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Fresh Wounds: 3 Players Who Have Major Impact, If Healthy

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The first week of NBA basketball is all about comparing our preseason expectations to what’s happening on the court. It’s an exciting time, especially after seeing some electric scoring performances, as we look at teams with fresh eyes and analyze their potential.

For certain teams, players returning from long-term injury make expectations a lot more interesting. All over the league, we see guys with something to prove after missing significant portions of the 2015-16 season. The question then becomes, which of these returning players have the biggest impact on their team’s success? Who are the injury-prone players that, if they were to miss action again, would seriously hamper the upside of their team?

These three players fall gamely into that category. They’re not the only stars on their respective teams, like an Anthony Davis or a Paul George, but their influence is relied on heavily; without them, a free fall isn’t outside the realm of possibility.

Blake Griffin

What’s he coming back from?

Griffin missed 47 regular season games with a thigh tendon injury and a broken hand (he punched his equipment manager, which was sub-ideal). He also re-aggravated a quad injury after just four playoff games. That, coupled with a Chris Paul injury, resulted in them getting bounced in the first round by the Blazers.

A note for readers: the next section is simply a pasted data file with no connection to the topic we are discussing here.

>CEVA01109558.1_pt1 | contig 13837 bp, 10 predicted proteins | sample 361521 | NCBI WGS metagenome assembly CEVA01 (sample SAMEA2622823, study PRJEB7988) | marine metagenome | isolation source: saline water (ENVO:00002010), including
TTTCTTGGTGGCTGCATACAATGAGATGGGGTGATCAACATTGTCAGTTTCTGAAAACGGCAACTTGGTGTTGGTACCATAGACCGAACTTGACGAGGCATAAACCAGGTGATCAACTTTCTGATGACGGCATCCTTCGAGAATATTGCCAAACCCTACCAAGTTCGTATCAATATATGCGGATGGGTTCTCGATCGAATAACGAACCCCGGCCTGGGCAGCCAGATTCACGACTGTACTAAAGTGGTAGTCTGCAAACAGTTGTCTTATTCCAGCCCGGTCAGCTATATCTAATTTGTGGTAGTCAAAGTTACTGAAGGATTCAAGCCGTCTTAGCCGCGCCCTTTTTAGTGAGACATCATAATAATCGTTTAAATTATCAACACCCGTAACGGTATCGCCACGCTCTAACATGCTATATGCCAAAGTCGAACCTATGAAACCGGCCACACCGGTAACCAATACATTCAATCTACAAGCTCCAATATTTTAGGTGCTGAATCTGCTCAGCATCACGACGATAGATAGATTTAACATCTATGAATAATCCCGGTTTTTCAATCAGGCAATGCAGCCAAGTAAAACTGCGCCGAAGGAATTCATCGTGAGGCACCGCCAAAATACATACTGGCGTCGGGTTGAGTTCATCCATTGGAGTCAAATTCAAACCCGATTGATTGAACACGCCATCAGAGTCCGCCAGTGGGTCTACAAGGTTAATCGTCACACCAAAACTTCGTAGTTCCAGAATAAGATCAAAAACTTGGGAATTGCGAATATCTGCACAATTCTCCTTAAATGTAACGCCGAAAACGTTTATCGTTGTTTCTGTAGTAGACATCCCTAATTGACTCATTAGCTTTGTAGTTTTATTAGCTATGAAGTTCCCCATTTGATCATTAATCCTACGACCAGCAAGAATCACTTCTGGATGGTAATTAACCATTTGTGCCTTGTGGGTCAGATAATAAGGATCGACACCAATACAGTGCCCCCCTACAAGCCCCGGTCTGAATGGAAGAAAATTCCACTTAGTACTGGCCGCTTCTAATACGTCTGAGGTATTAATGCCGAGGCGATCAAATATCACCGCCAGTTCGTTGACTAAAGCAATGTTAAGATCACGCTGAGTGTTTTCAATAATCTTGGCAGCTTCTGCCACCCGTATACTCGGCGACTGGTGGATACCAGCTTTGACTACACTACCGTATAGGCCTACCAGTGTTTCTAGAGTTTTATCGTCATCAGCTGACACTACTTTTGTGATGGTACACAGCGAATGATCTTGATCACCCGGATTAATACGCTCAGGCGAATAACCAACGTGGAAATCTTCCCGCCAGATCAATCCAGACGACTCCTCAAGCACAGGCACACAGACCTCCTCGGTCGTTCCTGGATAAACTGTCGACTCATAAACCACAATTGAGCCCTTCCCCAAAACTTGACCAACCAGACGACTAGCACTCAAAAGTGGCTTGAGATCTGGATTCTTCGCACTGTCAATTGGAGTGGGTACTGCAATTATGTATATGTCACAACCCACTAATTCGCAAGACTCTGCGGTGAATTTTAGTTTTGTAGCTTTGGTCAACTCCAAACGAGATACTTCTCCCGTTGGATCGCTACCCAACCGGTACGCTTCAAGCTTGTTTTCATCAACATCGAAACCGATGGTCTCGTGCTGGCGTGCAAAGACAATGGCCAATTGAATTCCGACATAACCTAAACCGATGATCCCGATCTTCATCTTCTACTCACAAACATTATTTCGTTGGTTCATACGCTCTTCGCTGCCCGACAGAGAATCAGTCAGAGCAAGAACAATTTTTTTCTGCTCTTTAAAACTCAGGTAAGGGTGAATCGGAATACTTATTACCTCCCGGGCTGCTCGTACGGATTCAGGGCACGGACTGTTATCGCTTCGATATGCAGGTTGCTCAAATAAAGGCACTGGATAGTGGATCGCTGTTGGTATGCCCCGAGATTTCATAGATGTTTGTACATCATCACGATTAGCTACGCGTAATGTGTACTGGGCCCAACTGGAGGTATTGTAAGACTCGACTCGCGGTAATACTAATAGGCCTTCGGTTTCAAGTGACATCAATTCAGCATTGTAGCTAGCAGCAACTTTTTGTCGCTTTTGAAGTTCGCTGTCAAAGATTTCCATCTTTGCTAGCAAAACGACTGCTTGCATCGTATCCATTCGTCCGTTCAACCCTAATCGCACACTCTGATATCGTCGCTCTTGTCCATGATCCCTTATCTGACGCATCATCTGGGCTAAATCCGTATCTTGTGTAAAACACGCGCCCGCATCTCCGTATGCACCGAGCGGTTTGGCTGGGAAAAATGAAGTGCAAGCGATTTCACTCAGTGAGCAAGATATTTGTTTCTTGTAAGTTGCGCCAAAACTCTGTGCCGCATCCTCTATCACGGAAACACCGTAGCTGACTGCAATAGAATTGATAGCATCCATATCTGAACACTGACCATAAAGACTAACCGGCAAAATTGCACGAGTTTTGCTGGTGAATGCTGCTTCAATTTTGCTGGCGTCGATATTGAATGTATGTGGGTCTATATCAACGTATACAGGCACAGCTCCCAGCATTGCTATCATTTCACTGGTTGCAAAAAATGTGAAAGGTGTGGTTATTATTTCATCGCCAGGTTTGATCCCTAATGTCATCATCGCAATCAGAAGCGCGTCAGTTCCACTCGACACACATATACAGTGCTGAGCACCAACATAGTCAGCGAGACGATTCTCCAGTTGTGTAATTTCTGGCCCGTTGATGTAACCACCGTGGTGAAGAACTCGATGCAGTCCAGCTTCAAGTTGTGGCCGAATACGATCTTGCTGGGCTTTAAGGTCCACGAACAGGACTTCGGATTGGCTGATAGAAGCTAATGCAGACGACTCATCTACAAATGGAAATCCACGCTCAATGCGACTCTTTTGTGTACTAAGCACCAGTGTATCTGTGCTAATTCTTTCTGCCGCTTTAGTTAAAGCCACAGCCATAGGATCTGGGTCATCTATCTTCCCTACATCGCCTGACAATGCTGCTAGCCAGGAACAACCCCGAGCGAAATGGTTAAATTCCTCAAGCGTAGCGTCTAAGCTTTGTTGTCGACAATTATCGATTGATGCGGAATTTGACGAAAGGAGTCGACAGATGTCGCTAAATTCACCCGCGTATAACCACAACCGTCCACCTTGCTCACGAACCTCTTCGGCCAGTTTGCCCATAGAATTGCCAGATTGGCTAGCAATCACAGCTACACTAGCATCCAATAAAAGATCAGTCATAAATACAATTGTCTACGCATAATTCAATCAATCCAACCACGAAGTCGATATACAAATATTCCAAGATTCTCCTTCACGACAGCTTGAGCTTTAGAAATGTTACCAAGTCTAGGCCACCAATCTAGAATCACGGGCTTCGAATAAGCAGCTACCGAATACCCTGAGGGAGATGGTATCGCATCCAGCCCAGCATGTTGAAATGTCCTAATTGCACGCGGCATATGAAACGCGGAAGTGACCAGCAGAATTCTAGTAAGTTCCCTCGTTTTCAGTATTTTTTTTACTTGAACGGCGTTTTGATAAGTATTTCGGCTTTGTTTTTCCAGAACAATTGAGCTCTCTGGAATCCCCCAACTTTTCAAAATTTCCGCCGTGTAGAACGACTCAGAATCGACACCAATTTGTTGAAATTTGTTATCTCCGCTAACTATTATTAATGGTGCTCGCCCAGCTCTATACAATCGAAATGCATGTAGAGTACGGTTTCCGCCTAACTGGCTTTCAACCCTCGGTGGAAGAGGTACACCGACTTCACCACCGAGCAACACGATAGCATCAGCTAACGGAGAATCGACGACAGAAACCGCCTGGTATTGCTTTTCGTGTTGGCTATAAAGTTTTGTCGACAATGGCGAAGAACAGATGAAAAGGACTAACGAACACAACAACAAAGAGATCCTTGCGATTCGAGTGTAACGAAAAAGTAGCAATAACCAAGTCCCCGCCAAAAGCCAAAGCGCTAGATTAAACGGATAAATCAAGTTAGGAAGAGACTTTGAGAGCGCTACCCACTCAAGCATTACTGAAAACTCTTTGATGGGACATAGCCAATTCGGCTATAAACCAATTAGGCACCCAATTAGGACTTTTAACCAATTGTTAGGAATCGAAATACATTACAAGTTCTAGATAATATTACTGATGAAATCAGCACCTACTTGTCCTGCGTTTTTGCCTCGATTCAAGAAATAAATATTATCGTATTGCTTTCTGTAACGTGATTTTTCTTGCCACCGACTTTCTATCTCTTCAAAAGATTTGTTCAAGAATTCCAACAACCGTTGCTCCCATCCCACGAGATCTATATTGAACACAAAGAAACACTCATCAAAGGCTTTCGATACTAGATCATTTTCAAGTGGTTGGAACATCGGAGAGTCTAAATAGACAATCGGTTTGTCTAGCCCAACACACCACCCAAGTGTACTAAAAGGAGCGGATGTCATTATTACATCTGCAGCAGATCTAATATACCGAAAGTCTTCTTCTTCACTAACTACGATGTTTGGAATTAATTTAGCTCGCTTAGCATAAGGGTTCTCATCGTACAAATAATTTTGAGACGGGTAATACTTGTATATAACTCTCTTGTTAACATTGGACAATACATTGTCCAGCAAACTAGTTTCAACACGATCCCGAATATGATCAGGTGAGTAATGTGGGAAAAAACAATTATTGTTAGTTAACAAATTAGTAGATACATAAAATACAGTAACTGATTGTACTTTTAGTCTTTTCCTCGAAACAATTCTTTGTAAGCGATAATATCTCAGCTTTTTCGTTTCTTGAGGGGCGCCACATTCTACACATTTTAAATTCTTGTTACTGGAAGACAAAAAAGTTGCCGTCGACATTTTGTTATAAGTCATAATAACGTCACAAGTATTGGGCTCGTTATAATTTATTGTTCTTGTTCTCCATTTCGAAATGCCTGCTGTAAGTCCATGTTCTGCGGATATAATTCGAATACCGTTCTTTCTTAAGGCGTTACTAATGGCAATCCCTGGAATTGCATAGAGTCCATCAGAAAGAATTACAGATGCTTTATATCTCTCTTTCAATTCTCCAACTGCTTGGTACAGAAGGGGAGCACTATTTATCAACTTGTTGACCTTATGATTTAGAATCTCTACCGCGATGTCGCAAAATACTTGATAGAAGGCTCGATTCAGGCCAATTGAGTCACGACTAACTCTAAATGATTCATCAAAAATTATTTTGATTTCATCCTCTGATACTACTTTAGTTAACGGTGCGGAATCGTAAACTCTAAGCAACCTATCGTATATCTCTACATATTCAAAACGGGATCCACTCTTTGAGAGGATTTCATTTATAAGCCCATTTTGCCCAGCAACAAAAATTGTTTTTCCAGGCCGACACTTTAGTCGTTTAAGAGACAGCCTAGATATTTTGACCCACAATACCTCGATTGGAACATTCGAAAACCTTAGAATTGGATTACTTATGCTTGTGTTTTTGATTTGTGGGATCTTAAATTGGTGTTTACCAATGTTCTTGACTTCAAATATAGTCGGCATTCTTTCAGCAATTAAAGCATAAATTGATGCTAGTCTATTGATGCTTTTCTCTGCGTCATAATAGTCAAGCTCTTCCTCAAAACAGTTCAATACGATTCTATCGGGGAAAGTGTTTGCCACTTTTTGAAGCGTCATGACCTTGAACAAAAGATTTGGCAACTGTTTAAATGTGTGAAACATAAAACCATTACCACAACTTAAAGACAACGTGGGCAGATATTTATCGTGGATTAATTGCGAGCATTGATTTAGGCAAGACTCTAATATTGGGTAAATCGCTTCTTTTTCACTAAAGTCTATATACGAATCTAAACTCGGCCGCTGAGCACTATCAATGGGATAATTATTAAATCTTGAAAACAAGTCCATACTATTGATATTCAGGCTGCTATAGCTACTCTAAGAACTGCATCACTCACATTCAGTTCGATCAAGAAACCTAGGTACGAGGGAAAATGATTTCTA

How does he impact his team?

Though Chris Paul is the engine of the Clippers, there’s no question Blake Griffin is their MVP candidate. Unfortunately for LA, he’s experienced two injury-shortened seasons now.

The best reference for his potential is the 2013-14 season, when he finished third in the MVP voting behind Kevin Durant and LeBron James, carrying his team with 24.1 points, 9.5 rebounds and 3.9 assists at just 24. His physical gifts were on display that year, with the ability to dunk augmented with a great face-up game. He also deftly found the ability to maneuver with DeAndre Jordan, giving himself space in the offense.

His shot chart from that year shows his phenomenal finishing ability (64.2% at the rim), but also a limited range of effective areas.

shotchart_1477954858865

Griffin is now 27, supposedly entering the physical and mental prime of NBA players. Living up to that promise, he’s added a wicked element to his game: the three-point shot. He’s smoothed out his release beautifully. Look at a comparison between an attempt in 2013 and one from just last week.

While he’s just 1-for-4 through two games, the form suggests a confidence with the shot, and Griffin’s ability to knock down the three raises his potential, while also heightening the Clippers’ ceiling immensely. Projected by many to be the biggest threat to the Warriors super-team, Griffin’s long-range game covers up for the Clippers’ major weakness: shooting at the forward positions. Luc Mbah a Moute (33% on threes last year), Wesley Johnson (33%), Paul Pierce (31%, oof), and Austin Rivers (34%) ain’t cutting it.

By stepping out and playing a smaller man’s game, Griffin also becomes a Draymond Green-type, able to cover centre minutes when other teams go small (a.k.a. The Death Lineup). Griffin typically doesn’t play a lot of minutes without Jordan next to him, but it’s a workable solution if Blake expands his range.